Mais celuy qui ne gouverne son Royaume & soy-mesme selon ceste loy [Catholic doctrine], il se met au hazard, & est en danger d’endurer en son temps beaucoup d’iniures & d’adversitz. Car à cause de ce, souvent la paix est rompue entre les peuples & nations, & de là adviennent grands scandales & troubles en un Royaume. Les fruicts aussi de la ← 30 | 31 → terre en sont diminuez, & les subsides des peuples empeschez. Beaucoup d’autres maux aussi corrompent & gastent la prosperité du Royaume. La mort des enfans, & plus chers amis, apporte de la tristesse: les courses qui font les ennemis gastent par tout les provinces: les bestes sauvages se iettent sur les troupeaux tant du gros que du menu bestail: les tempestes du printemps & de l’hyver empeschent la fertilité des terres, & le rapport de la mer. Et quelque fois la foudre & les esclairs bruslent les bleds & les arbres, les fleurs & les bourgeons.18
[But he who does not govern his realm and himself according to this law [Catholic doctrine] puts himself in jeopardy and in danger of suffering in his time many injuries and adversities. For this reason peace is often broken among peoples and nations, whence great scandals and troubles in a realm arise. The fruits of the earth are diminished, and subsidies from the people impeded. Many other ills corrupt and destroy the prosperity of the realm. The death of children and dear friends brings sadness; enemy raids lay waste to the provinces; wild beasts attack herds of livestock big and small; spring and winter storms diminish the fertility of the earth and bounty of the sea. And sometimes thunder and lightning burn the wheat and the trees, the flowers and the buds.]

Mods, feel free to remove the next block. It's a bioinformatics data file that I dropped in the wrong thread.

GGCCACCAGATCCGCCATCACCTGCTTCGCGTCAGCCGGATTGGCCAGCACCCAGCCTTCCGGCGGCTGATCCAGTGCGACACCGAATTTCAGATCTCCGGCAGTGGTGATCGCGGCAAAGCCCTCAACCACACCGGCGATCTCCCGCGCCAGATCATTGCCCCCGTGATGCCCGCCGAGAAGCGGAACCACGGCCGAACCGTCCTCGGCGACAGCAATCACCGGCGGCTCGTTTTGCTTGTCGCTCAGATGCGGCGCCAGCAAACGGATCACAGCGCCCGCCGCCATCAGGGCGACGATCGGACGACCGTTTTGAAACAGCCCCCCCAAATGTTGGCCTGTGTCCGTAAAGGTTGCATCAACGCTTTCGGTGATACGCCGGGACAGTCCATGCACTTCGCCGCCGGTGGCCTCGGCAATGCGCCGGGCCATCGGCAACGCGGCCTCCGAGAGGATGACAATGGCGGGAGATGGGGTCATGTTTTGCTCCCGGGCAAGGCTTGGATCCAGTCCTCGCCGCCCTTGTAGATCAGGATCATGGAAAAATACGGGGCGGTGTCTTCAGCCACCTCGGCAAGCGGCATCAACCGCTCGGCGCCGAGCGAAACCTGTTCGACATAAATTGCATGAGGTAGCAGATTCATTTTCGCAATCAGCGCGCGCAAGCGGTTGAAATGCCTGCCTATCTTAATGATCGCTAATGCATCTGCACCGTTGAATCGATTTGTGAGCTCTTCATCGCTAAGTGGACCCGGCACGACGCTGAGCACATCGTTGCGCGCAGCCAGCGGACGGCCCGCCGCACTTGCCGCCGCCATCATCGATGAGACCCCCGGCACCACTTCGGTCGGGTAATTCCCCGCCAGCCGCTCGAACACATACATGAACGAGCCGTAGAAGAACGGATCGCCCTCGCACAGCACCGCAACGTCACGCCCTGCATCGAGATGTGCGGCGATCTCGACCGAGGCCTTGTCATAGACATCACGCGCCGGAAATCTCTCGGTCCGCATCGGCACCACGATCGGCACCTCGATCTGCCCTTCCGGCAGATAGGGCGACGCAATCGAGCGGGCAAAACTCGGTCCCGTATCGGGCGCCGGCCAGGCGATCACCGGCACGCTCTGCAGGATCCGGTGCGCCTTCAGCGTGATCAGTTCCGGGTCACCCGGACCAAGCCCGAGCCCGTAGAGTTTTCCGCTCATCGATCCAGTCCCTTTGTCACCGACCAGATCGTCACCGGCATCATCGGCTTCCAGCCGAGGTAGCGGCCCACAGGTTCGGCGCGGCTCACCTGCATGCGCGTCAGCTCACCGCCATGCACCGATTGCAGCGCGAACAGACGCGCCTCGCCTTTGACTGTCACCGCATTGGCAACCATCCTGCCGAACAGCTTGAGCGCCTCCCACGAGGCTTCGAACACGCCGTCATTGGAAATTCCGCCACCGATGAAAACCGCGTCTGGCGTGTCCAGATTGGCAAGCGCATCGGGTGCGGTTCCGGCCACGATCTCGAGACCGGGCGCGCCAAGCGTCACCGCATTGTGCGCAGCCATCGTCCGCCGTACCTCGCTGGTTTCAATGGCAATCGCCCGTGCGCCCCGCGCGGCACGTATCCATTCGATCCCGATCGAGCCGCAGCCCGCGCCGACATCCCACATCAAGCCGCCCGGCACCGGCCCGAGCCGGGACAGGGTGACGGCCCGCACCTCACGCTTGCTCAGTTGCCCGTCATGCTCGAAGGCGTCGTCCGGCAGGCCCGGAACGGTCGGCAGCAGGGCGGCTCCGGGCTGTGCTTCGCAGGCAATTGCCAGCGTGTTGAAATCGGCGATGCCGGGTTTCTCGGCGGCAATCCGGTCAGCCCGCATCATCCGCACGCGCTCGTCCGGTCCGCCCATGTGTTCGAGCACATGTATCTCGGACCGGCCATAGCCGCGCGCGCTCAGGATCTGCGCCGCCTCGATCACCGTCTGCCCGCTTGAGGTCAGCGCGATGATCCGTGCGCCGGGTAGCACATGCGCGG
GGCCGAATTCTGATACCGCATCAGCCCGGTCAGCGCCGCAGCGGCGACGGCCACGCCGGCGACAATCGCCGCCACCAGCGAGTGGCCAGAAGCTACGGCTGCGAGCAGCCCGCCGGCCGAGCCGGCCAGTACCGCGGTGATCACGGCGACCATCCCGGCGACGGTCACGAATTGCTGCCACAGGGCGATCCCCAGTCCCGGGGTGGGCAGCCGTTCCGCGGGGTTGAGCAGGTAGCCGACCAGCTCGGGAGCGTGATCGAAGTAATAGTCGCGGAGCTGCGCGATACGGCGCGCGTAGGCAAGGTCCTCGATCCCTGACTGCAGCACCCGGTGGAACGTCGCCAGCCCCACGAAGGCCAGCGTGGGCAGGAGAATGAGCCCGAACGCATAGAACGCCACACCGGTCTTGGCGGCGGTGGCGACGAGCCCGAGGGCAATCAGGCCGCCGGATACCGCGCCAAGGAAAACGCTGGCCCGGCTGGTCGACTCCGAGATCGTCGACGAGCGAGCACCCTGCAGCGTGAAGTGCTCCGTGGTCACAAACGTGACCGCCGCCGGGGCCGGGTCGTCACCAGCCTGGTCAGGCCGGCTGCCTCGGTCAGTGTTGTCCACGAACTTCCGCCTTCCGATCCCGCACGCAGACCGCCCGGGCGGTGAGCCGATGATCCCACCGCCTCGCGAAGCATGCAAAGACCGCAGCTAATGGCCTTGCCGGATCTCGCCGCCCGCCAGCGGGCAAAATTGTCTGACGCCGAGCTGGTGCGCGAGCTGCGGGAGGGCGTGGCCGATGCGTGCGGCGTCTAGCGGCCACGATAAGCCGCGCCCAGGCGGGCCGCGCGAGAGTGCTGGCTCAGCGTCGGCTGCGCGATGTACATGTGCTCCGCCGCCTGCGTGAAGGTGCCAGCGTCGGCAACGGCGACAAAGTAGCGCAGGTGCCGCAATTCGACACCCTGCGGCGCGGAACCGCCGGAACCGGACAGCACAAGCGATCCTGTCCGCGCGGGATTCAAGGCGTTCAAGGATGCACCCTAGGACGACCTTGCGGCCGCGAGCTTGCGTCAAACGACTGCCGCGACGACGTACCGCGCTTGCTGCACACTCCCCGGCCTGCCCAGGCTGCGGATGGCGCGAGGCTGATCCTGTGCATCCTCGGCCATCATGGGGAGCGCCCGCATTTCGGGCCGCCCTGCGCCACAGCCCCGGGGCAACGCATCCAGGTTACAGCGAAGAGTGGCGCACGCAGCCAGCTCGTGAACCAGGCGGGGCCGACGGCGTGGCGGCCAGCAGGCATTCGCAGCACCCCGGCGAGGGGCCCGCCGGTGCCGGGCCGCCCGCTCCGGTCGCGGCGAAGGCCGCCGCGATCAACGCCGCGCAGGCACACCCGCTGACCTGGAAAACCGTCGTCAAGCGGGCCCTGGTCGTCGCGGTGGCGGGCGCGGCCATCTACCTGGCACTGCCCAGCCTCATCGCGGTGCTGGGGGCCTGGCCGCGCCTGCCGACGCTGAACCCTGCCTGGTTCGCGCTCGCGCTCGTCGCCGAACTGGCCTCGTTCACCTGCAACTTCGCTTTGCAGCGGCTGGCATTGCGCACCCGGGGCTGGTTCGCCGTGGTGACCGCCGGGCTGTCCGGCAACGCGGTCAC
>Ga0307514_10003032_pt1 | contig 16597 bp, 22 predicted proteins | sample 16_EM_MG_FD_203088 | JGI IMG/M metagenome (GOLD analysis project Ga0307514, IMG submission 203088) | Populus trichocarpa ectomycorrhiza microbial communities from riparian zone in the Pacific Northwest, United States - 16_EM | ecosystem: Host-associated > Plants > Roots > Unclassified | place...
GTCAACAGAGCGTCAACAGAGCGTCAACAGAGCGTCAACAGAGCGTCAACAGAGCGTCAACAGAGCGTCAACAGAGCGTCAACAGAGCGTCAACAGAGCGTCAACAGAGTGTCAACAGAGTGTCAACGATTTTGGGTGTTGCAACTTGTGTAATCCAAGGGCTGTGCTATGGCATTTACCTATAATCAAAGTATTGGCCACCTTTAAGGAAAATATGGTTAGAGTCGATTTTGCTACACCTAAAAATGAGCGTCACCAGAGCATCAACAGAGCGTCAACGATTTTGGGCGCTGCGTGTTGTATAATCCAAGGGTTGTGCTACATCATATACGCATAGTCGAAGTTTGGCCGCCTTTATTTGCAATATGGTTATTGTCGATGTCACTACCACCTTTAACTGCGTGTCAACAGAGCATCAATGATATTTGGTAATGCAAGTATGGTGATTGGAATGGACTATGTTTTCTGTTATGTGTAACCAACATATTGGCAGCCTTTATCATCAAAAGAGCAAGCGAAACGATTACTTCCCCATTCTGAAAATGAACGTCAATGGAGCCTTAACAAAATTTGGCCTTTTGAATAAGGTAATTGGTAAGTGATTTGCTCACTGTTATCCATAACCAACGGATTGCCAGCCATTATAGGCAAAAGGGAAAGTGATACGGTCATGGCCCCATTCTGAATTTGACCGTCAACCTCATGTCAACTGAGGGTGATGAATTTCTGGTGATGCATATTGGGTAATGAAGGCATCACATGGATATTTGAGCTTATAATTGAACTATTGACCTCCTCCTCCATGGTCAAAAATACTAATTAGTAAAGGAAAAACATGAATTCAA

The prince who strays from the path of Christian virtue abandons the requisite qualities of the good steward, and his realm suffers the consequences in very real environmental terms: crops fail; children die; wild animals feast on the domesticated; weather patterns become devastatingly unpredictable. The realm’s prosperity is ‘spoiled and corrupted’, leading to diminished state revenue (‘les subsides des peuples’). The divinely instituted order of the human, animal and plant worlds is turned topsy-turvy; a punitive mundus inversus is realised. If the Twelve Abuses are generic enough to cover any monarchical regime, they are also sufficiently germane to the state of affairs in the sixteenth century to resonate with the chroniclers of France’s protracted confessional conflict. Chavigny holds accountable one particular errant prince, Henri III, just as he credits his agnatic kinsman and heir Henri IV with the prophetically proven potential to set things right.